Most people are hard enough on themselves, thanks to false societal expectations about reaching certain milestones by a particular age.
This is only made worse by those family members who are always hassling us about when we are getting married, or having children, or getting a promotion or a ‘proper job’.
These comments can be degrading, rude and minimise all the achievements we have made in our lives, but it can also be difficult to tell your (probably) well-intended aunty to mind her own business.
“Unfortunately, many people make assumptions about what other people may want in their lives,” said Athanasiadis.
“Some people may feel comfortable sharing their goals or milestones with others, some may not. Regardless, everyone is on their own journey in life, and we should respect everyone’s choices. Not everyone wants the same things in life, nor is it a race or competition.
“It’s perfectly okay to say, ‘I am quite happy with how my life is tracking along’ or ‘that’s not something I want for myself, but thank you for asking’. It’s also okay to share your own goals or plans, even if they don’t fit in with traditional rules or expectations.”
Regardless of how we choose to handle these comments in the moment, remember that you don’t owe anyone an explanation for the choices you make, even if they are a beloved family member.
The controversy connoisseur: escaping the ‘devil’s advocate’ of the family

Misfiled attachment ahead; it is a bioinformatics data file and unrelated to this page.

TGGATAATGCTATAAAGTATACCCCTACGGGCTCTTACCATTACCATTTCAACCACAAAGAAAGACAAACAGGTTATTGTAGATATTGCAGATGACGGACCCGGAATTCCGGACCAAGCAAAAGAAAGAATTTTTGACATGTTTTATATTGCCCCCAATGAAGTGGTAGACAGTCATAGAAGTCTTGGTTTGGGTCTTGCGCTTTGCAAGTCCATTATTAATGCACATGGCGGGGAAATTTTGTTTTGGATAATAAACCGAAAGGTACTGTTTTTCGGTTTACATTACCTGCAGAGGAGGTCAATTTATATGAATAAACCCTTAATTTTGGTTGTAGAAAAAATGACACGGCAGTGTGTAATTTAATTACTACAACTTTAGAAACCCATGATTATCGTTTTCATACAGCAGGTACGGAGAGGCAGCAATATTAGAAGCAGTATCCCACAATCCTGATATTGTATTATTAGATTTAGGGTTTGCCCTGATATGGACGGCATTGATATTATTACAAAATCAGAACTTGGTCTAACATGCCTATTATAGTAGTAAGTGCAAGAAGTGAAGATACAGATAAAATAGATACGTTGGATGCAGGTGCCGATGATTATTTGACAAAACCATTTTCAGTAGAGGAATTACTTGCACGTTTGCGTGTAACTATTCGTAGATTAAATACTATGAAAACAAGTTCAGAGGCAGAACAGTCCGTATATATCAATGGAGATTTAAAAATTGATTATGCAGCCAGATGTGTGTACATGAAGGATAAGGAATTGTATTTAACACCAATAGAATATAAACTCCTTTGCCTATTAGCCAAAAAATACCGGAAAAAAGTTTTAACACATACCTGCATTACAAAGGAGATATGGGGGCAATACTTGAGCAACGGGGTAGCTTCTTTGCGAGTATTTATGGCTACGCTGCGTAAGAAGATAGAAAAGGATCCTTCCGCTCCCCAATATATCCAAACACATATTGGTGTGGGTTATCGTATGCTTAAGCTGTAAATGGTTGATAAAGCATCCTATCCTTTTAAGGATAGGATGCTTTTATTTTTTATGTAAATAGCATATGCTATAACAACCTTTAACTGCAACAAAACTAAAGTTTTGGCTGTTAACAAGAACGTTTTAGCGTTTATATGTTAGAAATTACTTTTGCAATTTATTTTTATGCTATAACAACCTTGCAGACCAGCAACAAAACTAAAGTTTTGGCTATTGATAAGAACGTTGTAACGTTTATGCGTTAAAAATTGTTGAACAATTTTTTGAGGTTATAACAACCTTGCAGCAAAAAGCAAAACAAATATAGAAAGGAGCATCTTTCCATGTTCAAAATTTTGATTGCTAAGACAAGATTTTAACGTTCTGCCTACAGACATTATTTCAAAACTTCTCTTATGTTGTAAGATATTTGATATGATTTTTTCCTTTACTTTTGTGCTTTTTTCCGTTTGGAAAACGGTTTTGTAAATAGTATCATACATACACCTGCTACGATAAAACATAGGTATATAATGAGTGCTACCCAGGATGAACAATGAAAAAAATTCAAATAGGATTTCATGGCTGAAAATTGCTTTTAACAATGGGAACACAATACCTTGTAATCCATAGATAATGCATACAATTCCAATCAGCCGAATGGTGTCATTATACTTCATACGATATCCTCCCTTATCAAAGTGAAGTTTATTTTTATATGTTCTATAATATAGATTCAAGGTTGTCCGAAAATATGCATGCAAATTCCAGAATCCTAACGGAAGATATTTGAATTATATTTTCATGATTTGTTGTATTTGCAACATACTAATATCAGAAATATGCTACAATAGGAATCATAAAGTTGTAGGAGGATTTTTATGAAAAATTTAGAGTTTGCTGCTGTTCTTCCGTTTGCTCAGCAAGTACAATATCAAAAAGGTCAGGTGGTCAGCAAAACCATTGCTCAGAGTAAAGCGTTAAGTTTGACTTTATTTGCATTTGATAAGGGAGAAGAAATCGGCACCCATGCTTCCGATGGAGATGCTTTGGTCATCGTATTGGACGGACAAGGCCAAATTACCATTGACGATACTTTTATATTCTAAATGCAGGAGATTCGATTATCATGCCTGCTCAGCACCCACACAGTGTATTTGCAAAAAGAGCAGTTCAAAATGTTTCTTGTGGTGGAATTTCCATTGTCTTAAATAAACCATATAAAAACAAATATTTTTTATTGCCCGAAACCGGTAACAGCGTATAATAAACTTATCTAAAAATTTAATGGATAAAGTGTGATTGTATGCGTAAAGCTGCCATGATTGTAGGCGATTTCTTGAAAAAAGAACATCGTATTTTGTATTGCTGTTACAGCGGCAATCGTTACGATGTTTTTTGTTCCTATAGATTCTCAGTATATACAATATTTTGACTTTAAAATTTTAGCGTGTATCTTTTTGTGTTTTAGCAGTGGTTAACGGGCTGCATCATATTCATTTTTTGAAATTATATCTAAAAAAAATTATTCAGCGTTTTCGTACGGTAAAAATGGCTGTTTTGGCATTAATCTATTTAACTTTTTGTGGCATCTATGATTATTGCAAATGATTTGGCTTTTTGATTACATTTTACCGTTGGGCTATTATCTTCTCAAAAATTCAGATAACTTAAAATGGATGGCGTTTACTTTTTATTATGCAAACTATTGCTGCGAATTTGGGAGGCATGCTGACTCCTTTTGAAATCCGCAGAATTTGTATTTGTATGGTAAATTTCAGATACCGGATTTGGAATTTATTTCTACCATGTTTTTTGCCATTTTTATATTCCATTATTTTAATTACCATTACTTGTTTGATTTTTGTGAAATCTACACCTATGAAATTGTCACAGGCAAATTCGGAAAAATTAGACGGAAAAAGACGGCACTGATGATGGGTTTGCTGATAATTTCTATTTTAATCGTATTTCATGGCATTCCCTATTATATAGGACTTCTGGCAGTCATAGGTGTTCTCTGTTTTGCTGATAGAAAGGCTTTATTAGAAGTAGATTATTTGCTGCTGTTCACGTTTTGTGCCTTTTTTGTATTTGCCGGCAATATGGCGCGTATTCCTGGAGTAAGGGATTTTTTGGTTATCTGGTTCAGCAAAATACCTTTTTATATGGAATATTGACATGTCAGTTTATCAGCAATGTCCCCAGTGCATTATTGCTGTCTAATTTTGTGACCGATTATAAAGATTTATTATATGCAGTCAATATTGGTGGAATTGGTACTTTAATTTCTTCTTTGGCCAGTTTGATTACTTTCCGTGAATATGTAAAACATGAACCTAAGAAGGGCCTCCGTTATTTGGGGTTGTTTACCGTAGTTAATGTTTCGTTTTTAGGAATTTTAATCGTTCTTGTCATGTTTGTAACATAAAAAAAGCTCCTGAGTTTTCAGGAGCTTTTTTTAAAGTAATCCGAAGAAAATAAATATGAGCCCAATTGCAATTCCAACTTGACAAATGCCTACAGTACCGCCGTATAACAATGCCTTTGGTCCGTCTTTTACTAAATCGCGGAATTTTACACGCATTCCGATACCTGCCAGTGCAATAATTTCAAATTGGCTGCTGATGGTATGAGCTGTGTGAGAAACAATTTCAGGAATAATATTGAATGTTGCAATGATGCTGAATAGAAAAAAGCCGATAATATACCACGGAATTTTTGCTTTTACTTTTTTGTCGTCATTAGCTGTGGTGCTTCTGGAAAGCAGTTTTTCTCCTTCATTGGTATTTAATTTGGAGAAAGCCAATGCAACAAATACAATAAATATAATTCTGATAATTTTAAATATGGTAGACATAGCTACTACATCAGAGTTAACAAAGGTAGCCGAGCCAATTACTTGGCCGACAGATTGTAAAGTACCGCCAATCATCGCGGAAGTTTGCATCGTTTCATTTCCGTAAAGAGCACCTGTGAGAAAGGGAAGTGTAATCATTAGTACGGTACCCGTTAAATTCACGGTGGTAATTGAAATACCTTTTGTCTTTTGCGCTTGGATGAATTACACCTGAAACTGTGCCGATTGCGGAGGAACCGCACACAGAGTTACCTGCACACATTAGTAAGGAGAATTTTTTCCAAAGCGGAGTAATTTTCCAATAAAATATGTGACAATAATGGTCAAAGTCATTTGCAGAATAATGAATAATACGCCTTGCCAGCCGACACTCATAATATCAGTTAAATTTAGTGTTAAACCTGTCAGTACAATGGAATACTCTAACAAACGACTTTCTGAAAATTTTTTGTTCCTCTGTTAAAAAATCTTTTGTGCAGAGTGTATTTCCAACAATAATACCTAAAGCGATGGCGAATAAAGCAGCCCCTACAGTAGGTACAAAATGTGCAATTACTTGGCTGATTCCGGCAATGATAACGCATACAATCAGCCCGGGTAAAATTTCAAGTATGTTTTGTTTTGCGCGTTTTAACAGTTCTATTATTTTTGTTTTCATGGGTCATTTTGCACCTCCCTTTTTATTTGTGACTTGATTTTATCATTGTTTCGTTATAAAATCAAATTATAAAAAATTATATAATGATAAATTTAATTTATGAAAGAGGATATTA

Just when you think everything is going smoothly, there is that one uncle, in-law, or cousin that loves to bring up a controversial or politically loaded issue.
Often hiding behind a guise of just ‘opening a dialogue’, too often these people go on to make unfounded, unhelpful assumptions on issues they have little-to-no knowledge or experience with.
While sometimes it’s easy to dismiss these people as out of touch, ignorant or from a different generation, sometimes it’s too triggering to ignore.
Athanasiadis confirmed that many people feel challenged when family members, particularly those from privileged backgrounds, discuss important social justice issues on which they are not well educated.
“It can be rather exhausting to always educate people on these issues, and particularly during the holiday season, which is a time when we usually want to unwind, relax and enjoy ourselves,” she said.
One option for how to respond is to entirely avoid engaging with the problematic family member, instead choosing to join in on other conversations with people we feel align better with our values.
You can also check in with yourself, and determine if you have the energy and capacity to engage with the relative to explain how their comment is unkind or unhelpful. It’s important to pick your battles, so if you feel it will be too taxing on you or that they will be defensive or dismissive, you can always just agree to disagree and move on.
“Disengaging from conflict with that person on the day doesn’t mean you like or approve of them or their comment, it just grants you the permission to enjoy your own experience,” said Athanasiadis.
Need help during the holidays?
If you are struggling during the holiday season and you need some support, please contact your GP, psychologist or psychiatrist. Alternatively, you may also wish to contact one of these free Australian helplines:
Lifeline: 13 11 14
Kids Helpline: 1800 551 800
Mensline Australia: 1300 789 978
Suicide Callback Service: 1300 659 467
Beyond Blue: 1300 22 46 36
Headspace: 1800 650 890
QLife: 1800 184 527